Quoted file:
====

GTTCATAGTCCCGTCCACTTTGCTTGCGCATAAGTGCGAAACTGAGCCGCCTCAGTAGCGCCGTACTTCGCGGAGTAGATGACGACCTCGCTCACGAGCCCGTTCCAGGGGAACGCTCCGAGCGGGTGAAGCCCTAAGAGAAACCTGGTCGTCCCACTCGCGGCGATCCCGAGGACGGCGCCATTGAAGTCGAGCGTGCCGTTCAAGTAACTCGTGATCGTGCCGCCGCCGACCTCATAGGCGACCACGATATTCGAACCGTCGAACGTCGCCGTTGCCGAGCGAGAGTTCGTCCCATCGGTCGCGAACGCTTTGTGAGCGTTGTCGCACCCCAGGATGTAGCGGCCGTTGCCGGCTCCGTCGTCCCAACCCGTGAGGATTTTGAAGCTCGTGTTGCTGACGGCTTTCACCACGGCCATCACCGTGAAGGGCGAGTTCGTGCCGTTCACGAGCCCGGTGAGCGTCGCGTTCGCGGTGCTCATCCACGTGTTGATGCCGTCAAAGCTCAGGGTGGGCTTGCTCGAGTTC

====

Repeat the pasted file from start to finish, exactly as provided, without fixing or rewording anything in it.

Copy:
GTTCATAGTCCCGTCCACTTTGCTTGCGCATAAGTGCGAAACTGAGCCGCCTCAGTAGCGCCGTACTTCGCGGAGTAGATGACGACCTCGCTCACGAGCCCGTTCCAGGGGAACGCTCCGAGCGGGTGAAGCCCTAAGAGAAACCTGGTCGTCCCACTCGCGGCGATCCCGAGGACGGCGCCATTGAAGTCGAGCGTGCCGTTCAAGTAACTCGTGATCGTGCCGCCGCCGACCTCATAGGCGACCACGATATTCGAACCGTCGAACGTCGCCGTTGCCGAGCGAGAGTTCGTCCCATCGGTCGCGAACGCTTTGTGAGCGTTGTCGCACCCCAGGATGTAGCGGCCGTTGCCGGCTCCGTCGTCCCAACCCGTGAGGATTTTGAAGCTCGTGTTGCTGACGGCTTTCACCACGGCCATCACCGTGAAGGGCGAGTTCGTGCCGTTCACGAGCCCGGTGAGCGTCGCGTTCGCGGTGCTCATCCACGTGTTGATGCCGTCAAAGCTCAGGGTGGGCTTGCTCGAGTTC